Launching a Cryptocurrency Fund in Singapore

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An increasing number of professionals and institutions are exploring launching or investing in funds that invest in cryptocurrencies(1). In this article we discuss some of the simplest structures for such cryptocurrency funds, outlining structures that involve registered fund management companies (“RFMCs”), licensed fund management companies (“LFMCs”) and management companies that are not eligible for any licensing or registration in Singapore.


Definition of Fund Management and Exemptions Fund management is a regulated activity in Singapore. It is defined as “managing the property of, or operating, a collective investment scheme, or undertaking on behalf of a customer (whether on a discretionary authority granted by the customer or otherwise) —

(a) the management of a portfolio of capital markets products; or

(b) the entry into spot foreign exchange contracts for the purpose of managing the customer’s funds, but does not include real estate investment trust management”.(2)

There are certain licensing exemptions for fund managers in Singapore. Of particular relevance to potential cryptocurrency fund managers is the provision which exempts persons/institutions from the fund management licensing/registration requirements if they are “a person who carries on business in fund management in Singapore by managing the property of, or operating, a collective investment scheme (i) the property of which does not include any capital markets products; and (ii) all of the participants of which are qualified investors” (the “Non-CMP Exemption”).(3)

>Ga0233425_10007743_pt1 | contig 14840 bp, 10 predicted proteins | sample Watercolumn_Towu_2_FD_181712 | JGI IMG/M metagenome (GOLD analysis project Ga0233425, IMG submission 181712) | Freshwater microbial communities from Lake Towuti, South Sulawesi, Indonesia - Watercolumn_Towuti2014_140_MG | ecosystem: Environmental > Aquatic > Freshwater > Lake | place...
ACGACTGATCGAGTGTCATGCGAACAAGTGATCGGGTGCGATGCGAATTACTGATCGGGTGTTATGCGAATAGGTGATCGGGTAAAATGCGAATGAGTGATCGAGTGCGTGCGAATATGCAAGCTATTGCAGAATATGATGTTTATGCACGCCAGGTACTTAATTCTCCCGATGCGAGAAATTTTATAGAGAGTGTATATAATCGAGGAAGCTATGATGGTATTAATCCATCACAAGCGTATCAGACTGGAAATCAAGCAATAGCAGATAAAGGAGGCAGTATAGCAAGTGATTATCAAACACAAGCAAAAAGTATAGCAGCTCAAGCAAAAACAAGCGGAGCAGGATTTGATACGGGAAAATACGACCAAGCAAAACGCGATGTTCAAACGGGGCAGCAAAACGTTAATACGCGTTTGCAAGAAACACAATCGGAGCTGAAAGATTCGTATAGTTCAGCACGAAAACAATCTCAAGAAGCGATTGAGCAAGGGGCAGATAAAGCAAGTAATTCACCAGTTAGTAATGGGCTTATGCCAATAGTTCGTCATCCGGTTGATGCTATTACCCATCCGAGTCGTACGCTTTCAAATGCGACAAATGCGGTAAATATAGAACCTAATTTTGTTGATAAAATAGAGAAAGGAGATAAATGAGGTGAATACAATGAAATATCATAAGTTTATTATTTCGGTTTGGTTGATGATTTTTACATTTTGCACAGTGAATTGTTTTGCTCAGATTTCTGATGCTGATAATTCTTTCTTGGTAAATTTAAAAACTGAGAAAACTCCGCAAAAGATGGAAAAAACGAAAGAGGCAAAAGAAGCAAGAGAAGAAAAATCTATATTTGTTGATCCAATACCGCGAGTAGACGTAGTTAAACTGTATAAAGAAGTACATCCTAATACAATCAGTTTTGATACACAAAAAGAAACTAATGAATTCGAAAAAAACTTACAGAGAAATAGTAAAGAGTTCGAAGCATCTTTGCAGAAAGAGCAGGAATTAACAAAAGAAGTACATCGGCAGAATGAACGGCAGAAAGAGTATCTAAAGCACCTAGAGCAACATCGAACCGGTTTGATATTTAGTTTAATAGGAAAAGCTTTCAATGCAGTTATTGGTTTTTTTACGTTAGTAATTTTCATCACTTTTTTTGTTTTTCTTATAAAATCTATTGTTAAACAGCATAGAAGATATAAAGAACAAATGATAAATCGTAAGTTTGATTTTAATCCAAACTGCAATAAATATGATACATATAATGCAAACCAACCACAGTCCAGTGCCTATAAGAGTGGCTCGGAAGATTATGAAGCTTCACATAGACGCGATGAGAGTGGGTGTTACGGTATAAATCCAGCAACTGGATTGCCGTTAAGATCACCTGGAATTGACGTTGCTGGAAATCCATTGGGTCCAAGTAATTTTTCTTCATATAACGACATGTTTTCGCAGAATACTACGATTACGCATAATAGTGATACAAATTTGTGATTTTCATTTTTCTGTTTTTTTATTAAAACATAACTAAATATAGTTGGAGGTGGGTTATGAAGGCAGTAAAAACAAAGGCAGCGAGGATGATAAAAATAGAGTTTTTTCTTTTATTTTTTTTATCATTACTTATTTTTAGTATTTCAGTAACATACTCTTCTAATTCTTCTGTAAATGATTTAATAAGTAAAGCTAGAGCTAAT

Definition of Capital Markets Products

A capital markets product (”CMP”) is defined as any “security, units in a collective investment scheme, derivatives contract, spot foreign exchange contract for the purposes of leveraged foreign exchange trading, and such other product as the Authority may prescribe as a capital markets product”.(4) We believe it is generally understood that neither mainstream cryptocurrencies such as Bitcoin and Ether nor basic non-fungible tokens (“NFTs”) are considered CMPs under Singapore law. However, the CMP status of more complex products such as derivatives of cryptocurrencies must be considered on a case by case basis.

Definition of Qualified Investors

The definition of qualified investors (“Qualified Investors”) is set out in the Second Schedule of the Securities and Futures (Licensing and Conduct of Business) Regulations (the “Conduct Regulations”). Qualified Investors include certain “accredited investors” (“Accredited Investors”),(5) and “institutional investors” (“Institutional Investors”). (6)


If a potential cryptocurrency fund manager (“Crypto Fund Manager”) satisfies the criteria of the NonCMP Exemption, it may rely on the Non-CMP Exemption to engage in fund management activities, and may, for such purposes, utilise one or more of the following options in terms of a private fund structure.

The Exempt Fund Manager Structure

If the Crypto Fund Manager manages a fund of cryptocurrencies that are not CMPs (“Non-CMP Tokens”) for the benefit of Qualified Investors, then that Crypto Fund Manager can avail itself of the Non-CMP Exemption. One practical way to set up this structure would be for the Crypto Fund Manager to incorporate a Singapore private limited company (7) which issues shares to its investors (the “Basic Structure”). In the Basic Structure, the Crypto Fund Manager is a separate legal entity from the Singapore private limited company which invests in Non-CMP Tokens. An open-ended structure can be achieved through the issuance and offer of redeemable preference shares to the Singapore private limited company’s investors. The Basic Structure is more common to private funds as retail funds may prefer a unit trust structure. The Basic Structure may also be suitable for a fund investing in NFTs.(8)